Roger Daily approached Bill about joining ILICA in the fall of 1976 and Bill decided it would be a good way to stay informed as a new businessman. Although he did not start going to board meetings right away, he did attend ILICA con-ventions and found that he learned more sitting in hallways or having a cup of coffee with other ILICA contractors, discuss-ing their experiences and learning from their mistakes and suc-cesses, than he got from attending educational sessions. That alone was enough to keep him coming back until the mid 80’s when he agreed to serve as an alternate director. He volun-teered at the 1984 Conservation Expo in Monticello, only missing one from that time on, and then, only because of his railroad duties. By the late 1980’s he had become very active, participating on committees, attending conventions, board meetings, workshops and ultimately agreeing to become an officer of ILICA.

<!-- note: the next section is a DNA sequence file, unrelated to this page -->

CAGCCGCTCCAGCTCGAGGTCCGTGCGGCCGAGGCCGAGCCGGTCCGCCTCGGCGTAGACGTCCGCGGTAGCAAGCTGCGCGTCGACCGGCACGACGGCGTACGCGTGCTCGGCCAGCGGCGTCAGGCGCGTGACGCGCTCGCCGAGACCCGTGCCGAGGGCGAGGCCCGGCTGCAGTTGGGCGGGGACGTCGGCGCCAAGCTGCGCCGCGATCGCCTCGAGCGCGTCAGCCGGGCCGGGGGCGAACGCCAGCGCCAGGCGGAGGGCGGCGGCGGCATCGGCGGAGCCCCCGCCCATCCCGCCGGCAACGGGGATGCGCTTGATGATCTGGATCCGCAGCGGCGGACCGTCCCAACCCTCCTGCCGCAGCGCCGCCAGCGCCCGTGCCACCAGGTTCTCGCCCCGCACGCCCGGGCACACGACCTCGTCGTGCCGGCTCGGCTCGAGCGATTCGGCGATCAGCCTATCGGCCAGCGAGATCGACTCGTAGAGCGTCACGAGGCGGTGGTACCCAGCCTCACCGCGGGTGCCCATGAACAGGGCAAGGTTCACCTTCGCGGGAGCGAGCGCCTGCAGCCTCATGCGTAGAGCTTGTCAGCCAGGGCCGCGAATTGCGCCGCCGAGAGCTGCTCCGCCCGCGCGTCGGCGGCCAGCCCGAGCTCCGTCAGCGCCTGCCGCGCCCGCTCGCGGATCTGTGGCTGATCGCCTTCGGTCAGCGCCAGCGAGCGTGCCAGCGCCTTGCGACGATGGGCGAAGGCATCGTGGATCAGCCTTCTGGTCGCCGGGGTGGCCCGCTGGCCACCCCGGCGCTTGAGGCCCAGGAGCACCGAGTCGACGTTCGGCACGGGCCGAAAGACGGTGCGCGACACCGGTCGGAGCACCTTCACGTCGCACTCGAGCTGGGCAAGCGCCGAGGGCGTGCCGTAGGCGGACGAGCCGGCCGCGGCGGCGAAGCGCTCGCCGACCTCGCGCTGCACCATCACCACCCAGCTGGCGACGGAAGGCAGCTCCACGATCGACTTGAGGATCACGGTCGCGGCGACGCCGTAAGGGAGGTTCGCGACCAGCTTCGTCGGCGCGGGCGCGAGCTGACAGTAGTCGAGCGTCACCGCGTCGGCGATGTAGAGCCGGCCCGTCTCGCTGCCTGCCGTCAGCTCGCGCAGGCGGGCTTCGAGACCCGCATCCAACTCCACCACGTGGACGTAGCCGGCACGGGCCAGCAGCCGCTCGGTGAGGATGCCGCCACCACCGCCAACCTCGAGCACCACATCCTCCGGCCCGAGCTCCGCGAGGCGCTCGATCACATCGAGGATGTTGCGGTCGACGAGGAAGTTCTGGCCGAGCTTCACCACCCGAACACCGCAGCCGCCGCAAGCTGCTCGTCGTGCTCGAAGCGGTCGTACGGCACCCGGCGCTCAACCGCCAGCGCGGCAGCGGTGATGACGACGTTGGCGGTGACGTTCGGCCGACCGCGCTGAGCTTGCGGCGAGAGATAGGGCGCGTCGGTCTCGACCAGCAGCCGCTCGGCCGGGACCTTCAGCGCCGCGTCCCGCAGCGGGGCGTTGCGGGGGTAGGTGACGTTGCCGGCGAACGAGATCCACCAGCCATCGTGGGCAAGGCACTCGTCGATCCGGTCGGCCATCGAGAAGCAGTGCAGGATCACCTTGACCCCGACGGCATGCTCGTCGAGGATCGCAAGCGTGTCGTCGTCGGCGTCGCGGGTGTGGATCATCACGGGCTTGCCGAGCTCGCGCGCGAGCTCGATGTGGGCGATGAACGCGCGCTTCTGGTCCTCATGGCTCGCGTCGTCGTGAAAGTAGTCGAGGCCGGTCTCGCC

But this story is about the journey of Dean Drainage, which was started by a young man who had just turned 20 and wasn’t sure what he wanted to do with his life, other than stay in an industry related to agriculture. One thing he was sure of is that it was going to be something that did not involve the 24-7 lifestyle required by raising livestock, which is how he had spent his youth, helping his father on their family farm.  While working on his Associates degree in civil engi-neering from Lakeland College, Bill answered an ad by a con-tractor looking for help and started doing his surveying after classes finished each day...the old fashioned way, with a dumpy level and targets. That’s how he met Don Bareither, who had lots of drainage and tile repair work that needed done on his farm but had no idea how to run a trencher or survey; so Don asked Bill to partner with him after he graduated from Lake-land. Starting out in this industry at a time when all tile was clay or concrete, Bill definitely had not moved away from the hard physical labor he’d gown up with, but he was able to take weekends or at least a Sunday off to enjoy himself and spend time with family. Bill purchased their first trencher, a 6060 Speicher, which he operated from 1976 to 1990 under the business name of Dean & Bareither Drainage. It was the only time in Bill’s career that a bank required him to have someone co-sign on an equipment purchase.  The partnership continued with the trencher and a backhoe, doing septic systems, footings and whatever else they could to keep busy when crops were up and tiling stopped. Bill added snow removal to their list of services in 1980 and bought a big snow-blower in 1982, hoping some pre-season advertising in town would help get enough work to pay for it. He parked it on the main thoroughfare and soon after, Illinois Central Railroad (ICRR) contacted them to ask if they would contract to keep the roads leading to their switches clear through the winter. That also led to additional summer work, requiring the purchase of a second backhoe and, often times, the rental of a third. Between cleaning up derailments, some of which were hazardous materials, maintaining crossings, clearing ditches and roadsides, cribbing between the ties and replacing rock, they ended up adding a dump truck and trailers to help handle hauling equipment and material in and out for ICRR as well. But regardless of what else they had to do, farm tiling remained the main stay and focus of Dean & Bareither Drainage.